Many companies require you to share personally identifiable information (PII) to download an app, create an account on a website, or subscribe to a newsletter. PII refers to any information someone can use to trace you, like your email address, phone number, mailing address, bank account, or credit card number.

While you may feel comfortable giving this information to certain websites or apps, like your favorite online store or the portal for your healthcare provider, you shouldn’t have to surrender sensitive personal details if you don’t want to. According to a 2018 Acxiom survey on global data privacy, 83% of consumers said they want more control over their personal information.  

Fortunately, privacy apps can help. Some privacy apps have masking capabilities, so your personal details stay hidden from companies and third parties. Depending on the particular app you download, you may be able to mask some pieces of information while keeping others visible. You may want to hide your credit card number, for example, but still give a company access to your email address so you can receive discounts on products.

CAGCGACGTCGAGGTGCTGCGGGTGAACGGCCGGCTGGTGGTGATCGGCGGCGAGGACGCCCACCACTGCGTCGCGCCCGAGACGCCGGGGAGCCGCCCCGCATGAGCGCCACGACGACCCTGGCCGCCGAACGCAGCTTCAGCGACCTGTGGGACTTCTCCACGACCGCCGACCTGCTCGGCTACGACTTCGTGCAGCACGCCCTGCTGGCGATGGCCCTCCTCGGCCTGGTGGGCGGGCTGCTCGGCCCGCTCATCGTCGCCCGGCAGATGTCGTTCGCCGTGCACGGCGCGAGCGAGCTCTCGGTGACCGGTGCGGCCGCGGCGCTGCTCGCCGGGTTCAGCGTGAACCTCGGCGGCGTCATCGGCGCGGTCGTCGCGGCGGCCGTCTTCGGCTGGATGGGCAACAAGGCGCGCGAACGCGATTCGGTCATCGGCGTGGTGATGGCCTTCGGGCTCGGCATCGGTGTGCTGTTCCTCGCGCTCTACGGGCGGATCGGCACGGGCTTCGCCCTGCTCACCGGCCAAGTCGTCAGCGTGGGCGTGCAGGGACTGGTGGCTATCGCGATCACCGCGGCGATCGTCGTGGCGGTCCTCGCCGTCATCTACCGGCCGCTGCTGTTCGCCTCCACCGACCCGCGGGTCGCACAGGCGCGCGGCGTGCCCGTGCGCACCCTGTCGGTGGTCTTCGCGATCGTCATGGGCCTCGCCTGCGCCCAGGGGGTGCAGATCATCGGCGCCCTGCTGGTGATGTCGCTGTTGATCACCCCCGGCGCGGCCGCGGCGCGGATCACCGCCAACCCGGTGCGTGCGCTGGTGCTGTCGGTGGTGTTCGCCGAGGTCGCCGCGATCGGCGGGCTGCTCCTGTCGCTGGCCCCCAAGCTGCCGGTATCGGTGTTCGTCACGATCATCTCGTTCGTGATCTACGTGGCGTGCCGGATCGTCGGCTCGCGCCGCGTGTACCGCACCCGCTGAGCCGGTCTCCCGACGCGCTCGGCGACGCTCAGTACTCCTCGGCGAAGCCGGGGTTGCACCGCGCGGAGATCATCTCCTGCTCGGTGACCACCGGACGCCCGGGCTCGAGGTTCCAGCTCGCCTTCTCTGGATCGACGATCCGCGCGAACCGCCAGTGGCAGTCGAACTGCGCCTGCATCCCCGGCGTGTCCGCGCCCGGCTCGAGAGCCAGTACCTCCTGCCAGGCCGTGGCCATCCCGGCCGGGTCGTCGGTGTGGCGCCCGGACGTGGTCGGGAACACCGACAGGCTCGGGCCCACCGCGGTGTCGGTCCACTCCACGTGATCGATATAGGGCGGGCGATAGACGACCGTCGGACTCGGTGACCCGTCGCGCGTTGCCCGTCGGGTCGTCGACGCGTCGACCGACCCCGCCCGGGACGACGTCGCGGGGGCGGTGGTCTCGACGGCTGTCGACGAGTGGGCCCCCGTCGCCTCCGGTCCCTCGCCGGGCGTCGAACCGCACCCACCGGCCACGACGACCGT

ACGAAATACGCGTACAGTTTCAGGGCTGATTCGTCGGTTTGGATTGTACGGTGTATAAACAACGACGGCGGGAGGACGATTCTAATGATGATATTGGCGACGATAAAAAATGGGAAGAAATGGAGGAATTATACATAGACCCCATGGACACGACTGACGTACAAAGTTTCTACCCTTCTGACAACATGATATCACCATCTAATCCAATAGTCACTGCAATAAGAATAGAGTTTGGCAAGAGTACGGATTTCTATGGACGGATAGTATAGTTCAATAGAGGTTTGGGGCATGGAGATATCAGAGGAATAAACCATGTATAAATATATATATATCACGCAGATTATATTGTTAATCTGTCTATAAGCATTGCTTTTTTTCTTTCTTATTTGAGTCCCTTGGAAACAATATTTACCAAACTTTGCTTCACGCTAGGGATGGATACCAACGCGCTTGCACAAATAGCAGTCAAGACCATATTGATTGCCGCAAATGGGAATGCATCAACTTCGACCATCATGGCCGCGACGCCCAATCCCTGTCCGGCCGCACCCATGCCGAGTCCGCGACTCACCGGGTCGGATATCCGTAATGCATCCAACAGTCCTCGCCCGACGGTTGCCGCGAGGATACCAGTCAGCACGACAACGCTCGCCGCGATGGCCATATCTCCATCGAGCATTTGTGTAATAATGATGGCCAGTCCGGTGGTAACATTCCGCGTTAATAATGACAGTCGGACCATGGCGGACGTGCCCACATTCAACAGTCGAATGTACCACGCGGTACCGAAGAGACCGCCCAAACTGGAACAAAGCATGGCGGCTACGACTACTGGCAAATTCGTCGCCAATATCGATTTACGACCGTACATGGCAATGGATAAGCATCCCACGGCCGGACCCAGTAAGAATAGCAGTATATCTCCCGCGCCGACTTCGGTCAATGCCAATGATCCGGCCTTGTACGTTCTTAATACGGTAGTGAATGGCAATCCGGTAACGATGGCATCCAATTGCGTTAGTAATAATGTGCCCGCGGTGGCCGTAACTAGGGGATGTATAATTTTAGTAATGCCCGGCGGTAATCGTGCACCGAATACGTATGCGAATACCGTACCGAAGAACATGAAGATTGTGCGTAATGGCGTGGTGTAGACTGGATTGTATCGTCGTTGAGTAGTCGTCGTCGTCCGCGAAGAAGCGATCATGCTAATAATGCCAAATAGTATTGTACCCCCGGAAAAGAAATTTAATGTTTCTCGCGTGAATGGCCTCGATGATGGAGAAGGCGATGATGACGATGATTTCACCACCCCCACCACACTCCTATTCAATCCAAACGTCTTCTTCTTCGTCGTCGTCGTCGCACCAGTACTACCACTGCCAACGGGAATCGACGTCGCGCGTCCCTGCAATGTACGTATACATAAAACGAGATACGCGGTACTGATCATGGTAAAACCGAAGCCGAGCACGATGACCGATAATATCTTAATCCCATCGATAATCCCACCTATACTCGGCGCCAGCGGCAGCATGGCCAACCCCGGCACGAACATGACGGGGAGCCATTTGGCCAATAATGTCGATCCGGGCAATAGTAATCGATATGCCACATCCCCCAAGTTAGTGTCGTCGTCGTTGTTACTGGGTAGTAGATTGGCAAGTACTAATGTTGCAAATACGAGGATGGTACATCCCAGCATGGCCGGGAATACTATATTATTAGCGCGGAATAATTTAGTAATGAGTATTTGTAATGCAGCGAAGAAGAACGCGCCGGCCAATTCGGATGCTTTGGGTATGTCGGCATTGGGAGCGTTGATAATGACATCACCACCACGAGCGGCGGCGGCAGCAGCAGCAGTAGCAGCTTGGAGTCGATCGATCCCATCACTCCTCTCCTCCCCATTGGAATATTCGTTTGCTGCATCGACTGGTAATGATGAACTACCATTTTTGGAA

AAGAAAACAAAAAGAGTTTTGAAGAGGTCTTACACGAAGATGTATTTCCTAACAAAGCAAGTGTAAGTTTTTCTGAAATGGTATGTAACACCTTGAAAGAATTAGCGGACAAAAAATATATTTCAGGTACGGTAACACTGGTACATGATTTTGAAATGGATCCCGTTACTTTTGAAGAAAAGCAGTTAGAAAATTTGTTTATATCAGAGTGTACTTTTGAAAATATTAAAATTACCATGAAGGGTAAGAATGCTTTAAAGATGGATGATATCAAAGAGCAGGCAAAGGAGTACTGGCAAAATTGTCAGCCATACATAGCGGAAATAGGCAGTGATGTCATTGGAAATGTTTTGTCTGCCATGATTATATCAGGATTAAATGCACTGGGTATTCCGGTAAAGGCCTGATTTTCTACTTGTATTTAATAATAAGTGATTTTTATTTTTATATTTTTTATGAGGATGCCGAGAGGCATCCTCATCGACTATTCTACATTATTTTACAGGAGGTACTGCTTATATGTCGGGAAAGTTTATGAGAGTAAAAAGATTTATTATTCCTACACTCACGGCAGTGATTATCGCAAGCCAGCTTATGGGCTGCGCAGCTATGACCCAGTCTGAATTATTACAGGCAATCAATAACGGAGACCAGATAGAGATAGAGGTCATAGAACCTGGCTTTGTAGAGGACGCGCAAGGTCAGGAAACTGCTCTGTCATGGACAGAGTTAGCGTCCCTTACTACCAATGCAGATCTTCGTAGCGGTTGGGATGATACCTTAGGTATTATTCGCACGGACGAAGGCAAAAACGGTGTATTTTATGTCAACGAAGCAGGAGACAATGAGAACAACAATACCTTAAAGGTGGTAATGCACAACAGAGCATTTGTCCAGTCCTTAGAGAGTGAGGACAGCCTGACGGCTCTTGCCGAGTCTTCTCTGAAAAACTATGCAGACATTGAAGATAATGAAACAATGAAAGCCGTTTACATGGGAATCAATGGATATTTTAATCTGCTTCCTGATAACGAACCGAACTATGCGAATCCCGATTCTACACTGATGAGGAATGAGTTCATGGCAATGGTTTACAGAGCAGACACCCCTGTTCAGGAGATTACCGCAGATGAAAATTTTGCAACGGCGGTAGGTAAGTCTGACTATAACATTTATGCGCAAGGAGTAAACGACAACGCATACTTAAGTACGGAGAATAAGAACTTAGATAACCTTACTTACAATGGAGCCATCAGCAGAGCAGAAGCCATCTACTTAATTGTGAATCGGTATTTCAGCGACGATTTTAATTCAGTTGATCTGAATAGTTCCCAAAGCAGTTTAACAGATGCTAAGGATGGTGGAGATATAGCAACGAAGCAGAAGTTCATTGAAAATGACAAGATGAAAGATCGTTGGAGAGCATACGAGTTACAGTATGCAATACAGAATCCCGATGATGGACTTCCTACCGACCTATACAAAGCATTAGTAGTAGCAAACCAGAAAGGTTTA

The ability to choose which types of PII you share and with whom doesn’t just help improve your internet privacy, it can also give you peace of mind as you surf the web.

2. You get fewer unwanted ads

Whether you’re typing a question into Google, shopping for new furniture, or browsing your favorite blog, your online behavior is being recorded via cookies. Cookies are small text files that store your personal information and preferences on your local web browser, then auto-fill online forms and URL search bars. Cookies were designed to make your internet experience faster and more convenient, but companies also use them to track you, often without your knowledge or consent.